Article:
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18 January 2018

Surviving AI, by Calum Chase

I know what you’re thinking: another book about AI, Callan? Really? Yes, really. I don’t know what compelled me – but perhaps that the author’s name was so similar to my own spurred me onward. Surviving AI is Calum Chase’s summary of the current state of affairs with AI risk management (specifically, of course, relative to artificial superintelligence). It’s a well balanced book in that it plainly states where there …

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13 January 2018

Year Zero, by Rob Reid

I was so impressed with After On that I went out an got the only other novel by Rob Reid, Year Zero. The plot set up is something rather ludicrous, but the novel works in spite of the silly premise. Here’s the idea: There are a lot of alien civilizations out there, and they are really advanced. Banded together into a Refined League, they have mastered almost all forms of …

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31 December 2017

To the Bright Edge of the World, by Eowyn Ivey

My friend Betsy recommended I read this novel, and I’m glad she did. It’s of an unusual structure: a series of documents, arranged in more or less chronological order (with some variation for plot structure), written by 5 principal characters, two in particular. The two are a U.S. Army captain sent on an expedition to explore the Wolverine River Valley of Alaska, and his wife, who remains behind in Vancouver, …

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28 December 2017

I Contain Multitudes, by Ed Yong

Ed Yong’s “Not Exactly Rocket Science” was one of the first science blogs that came onto my radar ten years ago when I was wading into geology blogging for the first time. He has an impressive record of excellent science journalism and really evocative writing. I was delighted to bump into him and introduce myself at the March for Science last winter. I hadn’t realized that he lived in DC …

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15 December 2017

Aerial Geology, by Mary Caperton Morton

There’s a lovely new coffee table book out, just in time for holiday shopping. My fellow EARTH magazine contributor Mary Capterton Morton is the author of Aerial Geology, a beautiful massive tome that profiles a hundred geologically interesting locations across the North American continent. Mary was kind enough to forward me a copy for review, and I was delighted to flip through its gorgeous pages. It’s a visual feast, with …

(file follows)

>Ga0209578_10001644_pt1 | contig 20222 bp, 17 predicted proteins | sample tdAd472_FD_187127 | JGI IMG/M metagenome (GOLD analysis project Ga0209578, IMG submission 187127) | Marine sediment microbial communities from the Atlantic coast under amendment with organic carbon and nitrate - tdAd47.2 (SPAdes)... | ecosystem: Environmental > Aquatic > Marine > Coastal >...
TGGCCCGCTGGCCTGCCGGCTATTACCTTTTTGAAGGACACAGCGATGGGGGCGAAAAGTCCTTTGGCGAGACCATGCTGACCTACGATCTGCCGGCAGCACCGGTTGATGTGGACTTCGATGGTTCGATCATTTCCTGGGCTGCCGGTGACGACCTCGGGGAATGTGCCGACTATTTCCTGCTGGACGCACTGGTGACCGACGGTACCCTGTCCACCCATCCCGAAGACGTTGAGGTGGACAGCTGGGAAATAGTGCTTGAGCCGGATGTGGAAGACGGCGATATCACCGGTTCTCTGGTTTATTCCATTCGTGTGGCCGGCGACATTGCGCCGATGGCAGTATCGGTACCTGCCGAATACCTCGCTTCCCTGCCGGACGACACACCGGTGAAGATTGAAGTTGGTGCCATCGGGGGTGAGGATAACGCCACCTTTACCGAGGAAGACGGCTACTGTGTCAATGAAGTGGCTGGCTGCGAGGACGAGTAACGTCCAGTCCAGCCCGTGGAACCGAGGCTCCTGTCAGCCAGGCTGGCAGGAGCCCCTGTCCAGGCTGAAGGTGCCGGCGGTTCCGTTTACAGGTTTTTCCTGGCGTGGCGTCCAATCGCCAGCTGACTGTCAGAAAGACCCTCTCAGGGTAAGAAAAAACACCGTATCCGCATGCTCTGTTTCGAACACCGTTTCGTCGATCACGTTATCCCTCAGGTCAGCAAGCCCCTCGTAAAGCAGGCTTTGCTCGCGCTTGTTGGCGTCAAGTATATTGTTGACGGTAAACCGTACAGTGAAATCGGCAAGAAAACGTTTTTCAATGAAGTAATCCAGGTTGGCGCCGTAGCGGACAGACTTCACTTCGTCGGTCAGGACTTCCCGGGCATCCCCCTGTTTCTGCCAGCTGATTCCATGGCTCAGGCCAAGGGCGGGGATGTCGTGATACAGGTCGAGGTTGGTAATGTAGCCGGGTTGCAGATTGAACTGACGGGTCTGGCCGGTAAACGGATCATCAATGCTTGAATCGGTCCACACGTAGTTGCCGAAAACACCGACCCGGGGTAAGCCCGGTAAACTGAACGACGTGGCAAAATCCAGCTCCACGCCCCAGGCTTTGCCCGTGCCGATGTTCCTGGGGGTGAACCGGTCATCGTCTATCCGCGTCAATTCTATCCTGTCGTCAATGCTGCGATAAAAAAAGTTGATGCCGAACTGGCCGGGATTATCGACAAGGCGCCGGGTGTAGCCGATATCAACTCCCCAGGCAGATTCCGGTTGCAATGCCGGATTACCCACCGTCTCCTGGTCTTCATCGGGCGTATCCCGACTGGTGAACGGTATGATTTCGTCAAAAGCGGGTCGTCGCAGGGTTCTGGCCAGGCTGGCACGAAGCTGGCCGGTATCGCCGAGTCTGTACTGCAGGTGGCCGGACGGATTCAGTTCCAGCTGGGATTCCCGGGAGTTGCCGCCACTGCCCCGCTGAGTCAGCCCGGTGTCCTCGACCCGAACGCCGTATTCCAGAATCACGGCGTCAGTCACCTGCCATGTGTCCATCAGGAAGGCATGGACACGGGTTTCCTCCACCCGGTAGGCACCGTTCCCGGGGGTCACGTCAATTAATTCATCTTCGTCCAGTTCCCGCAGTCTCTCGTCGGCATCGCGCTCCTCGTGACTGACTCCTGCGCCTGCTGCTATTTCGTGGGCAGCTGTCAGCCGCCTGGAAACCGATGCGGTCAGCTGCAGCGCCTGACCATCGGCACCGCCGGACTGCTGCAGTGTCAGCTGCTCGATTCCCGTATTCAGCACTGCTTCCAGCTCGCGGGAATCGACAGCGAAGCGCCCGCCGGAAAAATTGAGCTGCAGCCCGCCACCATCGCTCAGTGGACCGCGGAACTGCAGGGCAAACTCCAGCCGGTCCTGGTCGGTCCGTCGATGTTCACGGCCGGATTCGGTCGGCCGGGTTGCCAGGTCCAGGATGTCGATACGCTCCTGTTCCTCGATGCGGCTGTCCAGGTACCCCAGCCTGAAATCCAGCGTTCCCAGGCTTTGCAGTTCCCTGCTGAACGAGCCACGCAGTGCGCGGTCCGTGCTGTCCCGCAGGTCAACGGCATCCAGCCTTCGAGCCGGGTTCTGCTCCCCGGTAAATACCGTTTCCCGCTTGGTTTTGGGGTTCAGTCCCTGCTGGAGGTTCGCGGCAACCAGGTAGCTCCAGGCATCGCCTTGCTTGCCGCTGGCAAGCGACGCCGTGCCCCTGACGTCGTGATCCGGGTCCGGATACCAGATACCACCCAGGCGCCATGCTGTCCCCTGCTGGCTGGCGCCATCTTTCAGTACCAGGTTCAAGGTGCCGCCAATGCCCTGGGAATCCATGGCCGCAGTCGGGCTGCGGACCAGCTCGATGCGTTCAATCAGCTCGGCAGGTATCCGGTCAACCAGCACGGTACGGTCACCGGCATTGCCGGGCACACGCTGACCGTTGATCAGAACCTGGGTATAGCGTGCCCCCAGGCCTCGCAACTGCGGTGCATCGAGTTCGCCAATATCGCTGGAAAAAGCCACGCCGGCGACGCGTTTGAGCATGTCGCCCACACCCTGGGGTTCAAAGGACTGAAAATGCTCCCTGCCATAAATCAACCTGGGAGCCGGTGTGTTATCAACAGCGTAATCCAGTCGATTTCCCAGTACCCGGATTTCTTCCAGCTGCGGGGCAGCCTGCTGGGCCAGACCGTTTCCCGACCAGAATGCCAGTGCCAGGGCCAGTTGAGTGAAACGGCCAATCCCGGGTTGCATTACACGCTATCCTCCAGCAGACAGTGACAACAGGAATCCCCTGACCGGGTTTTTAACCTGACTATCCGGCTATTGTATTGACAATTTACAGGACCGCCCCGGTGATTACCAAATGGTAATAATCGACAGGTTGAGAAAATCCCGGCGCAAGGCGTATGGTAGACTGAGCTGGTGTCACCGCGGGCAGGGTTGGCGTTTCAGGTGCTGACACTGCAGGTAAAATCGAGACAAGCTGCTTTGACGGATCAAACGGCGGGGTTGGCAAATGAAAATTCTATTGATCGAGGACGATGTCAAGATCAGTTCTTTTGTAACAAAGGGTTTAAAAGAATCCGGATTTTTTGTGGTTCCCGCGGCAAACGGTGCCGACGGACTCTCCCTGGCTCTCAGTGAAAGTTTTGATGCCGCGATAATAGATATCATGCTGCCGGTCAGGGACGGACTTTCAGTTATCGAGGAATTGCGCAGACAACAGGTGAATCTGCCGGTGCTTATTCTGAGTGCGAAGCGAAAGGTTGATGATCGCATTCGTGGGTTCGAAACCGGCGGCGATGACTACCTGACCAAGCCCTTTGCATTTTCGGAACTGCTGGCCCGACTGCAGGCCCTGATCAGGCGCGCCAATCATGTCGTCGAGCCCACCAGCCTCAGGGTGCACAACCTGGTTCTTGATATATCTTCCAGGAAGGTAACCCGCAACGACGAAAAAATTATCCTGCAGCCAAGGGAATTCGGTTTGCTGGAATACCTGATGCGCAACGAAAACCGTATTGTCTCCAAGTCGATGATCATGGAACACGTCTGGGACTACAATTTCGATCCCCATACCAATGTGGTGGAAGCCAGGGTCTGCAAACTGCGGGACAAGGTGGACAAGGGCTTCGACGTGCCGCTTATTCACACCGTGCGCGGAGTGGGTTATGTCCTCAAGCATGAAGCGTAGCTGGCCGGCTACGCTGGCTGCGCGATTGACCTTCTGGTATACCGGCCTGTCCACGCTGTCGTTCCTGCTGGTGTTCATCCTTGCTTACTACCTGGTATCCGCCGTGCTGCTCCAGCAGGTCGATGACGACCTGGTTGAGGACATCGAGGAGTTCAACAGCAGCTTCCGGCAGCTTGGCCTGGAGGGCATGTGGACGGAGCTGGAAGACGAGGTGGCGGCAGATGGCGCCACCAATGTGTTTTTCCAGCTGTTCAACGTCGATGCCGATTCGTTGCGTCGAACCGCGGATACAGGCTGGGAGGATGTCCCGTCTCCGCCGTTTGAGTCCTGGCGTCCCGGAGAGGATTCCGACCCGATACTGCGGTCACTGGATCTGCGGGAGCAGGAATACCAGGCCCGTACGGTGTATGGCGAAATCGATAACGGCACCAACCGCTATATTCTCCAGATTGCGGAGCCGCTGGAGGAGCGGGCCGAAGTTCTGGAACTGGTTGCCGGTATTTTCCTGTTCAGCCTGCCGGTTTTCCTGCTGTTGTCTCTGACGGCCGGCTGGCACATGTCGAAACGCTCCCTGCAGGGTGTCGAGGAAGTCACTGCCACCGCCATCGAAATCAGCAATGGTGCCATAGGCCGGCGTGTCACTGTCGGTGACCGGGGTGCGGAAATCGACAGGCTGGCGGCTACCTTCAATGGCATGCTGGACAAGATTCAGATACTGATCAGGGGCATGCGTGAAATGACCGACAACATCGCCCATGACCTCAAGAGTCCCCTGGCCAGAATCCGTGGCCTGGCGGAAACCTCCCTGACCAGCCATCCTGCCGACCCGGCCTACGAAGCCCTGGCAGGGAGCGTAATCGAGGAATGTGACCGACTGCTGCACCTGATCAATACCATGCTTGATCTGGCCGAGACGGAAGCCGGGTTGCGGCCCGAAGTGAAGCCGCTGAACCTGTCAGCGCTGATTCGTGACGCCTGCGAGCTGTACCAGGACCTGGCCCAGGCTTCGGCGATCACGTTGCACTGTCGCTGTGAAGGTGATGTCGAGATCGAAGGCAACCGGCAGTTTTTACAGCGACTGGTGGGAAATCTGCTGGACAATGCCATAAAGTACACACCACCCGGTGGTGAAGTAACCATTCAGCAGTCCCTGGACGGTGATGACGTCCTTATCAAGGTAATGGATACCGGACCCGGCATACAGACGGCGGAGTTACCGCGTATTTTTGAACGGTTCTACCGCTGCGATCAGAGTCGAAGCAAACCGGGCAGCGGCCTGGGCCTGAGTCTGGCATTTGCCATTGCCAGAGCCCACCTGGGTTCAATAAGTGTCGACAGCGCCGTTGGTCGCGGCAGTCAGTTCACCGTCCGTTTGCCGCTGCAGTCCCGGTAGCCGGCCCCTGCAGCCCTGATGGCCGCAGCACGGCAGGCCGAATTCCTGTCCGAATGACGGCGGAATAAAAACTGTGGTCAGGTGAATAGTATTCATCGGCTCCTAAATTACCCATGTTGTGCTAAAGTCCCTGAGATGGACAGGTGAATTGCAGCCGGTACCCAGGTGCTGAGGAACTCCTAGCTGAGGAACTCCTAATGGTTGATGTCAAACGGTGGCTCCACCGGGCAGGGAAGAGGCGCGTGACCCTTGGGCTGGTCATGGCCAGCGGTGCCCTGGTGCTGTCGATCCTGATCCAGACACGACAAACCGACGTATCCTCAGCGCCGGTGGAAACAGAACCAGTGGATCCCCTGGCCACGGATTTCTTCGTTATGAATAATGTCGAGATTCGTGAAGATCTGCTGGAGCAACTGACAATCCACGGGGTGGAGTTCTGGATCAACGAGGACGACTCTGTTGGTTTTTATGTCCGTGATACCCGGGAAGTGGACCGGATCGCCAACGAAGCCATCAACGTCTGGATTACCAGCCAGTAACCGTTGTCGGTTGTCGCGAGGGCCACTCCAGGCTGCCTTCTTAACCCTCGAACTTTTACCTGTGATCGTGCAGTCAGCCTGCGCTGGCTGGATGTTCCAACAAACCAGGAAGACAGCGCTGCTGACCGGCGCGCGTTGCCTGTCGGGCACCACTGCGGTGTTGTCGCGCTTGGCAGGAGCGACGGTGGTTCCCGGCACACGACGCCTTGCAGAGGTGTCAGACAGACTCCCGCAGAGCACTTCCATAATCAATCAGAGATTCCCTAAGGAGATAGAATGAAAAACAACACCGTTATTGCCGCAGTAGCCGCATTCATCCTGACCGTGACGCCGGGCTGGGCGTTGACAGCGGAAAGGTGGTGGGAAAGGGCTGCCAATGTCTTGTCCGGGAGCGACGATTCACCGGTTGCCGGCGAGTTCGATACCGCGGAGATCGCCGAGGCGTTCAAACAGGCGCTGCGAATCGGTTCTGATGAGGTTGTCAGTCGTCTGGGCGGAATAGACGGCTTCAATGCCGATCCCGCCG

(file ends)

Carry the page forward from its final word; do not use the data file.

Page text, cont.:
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4 December 2017

Book reviews: Recent fiction reads

How about I take this opportunity to catch on Reporting My Books? These are some not-necessarily geology-relevant, but also maybe pretty interesting books that I’ve read lately. All are fiction. 11/22/63, by Stephen King I started reading this time-travel novel by Stephen King last month when a significant trove (though not everything) of files from the government’s accounting of the Kennedy Assassination was declassified and released to the public. King’s …

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24 October 2017

The View from the Cheap Seats, by Neil Gaiman

I’ve been reading a fair bit of Neil Gaiman over the past year or so: American Gods, Good Omens (with Terry Pratchett), and The Ocean at the End of the Lane. Each of those books is good in its own way, and each is fiction. I just finished a compilation of Gaiman’s nonfiction, and there is enough about it that I think is applicable to the audience of this blog …

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16 October 2017

After On, by Rob Reid

It turns out that Rob Reid can write. This “novel of Silicon Valley” is a tour de force of writing. Reid shows off his chops at writing potboiler adventure stories, ironic Amazon reviews, and sparkling dialogue. It’s a story of Silicon Valley culture, of start-ups and venture capital and social navigation in the Bay Area, but it’s also a novel that explores artificial intelligence (AI) in a fun, engaging way. …

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9 October 2017

Braiding Sweetgrass, by Robin Wall Kimmerer

Braiding Sweetgrass is a collection of thematically-linked essays by Robin Wall Kimmerer, an environmentalist, academic, and Native American. The themes that unite them are plants, the human relationship to the natural world, and love.  I’ve read Kimmerer’s essays in Orion before, but there’s a sort of literary force multiplier when you get a whole book full of her thoughtful insights, story after story, back to back.  Braiding Sweetgrass is a …

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20 September 2017

Make It Stick, by Peter Brown, Henry Roediger and Mark McDaniel

This past spring, when I attended the InTeGrate workshop called “Teaching About the Earth Online,” one of the participants recommended the book Make It Stick, by Peter Brown, Henry Roediger and Mark McDaniel. Months later, the volume finally moved up in my reading queue to the top. It’s a fascinating account of the empirical research about how people successfully learn. I found it absolutely engaging and stimulating, in particular the …

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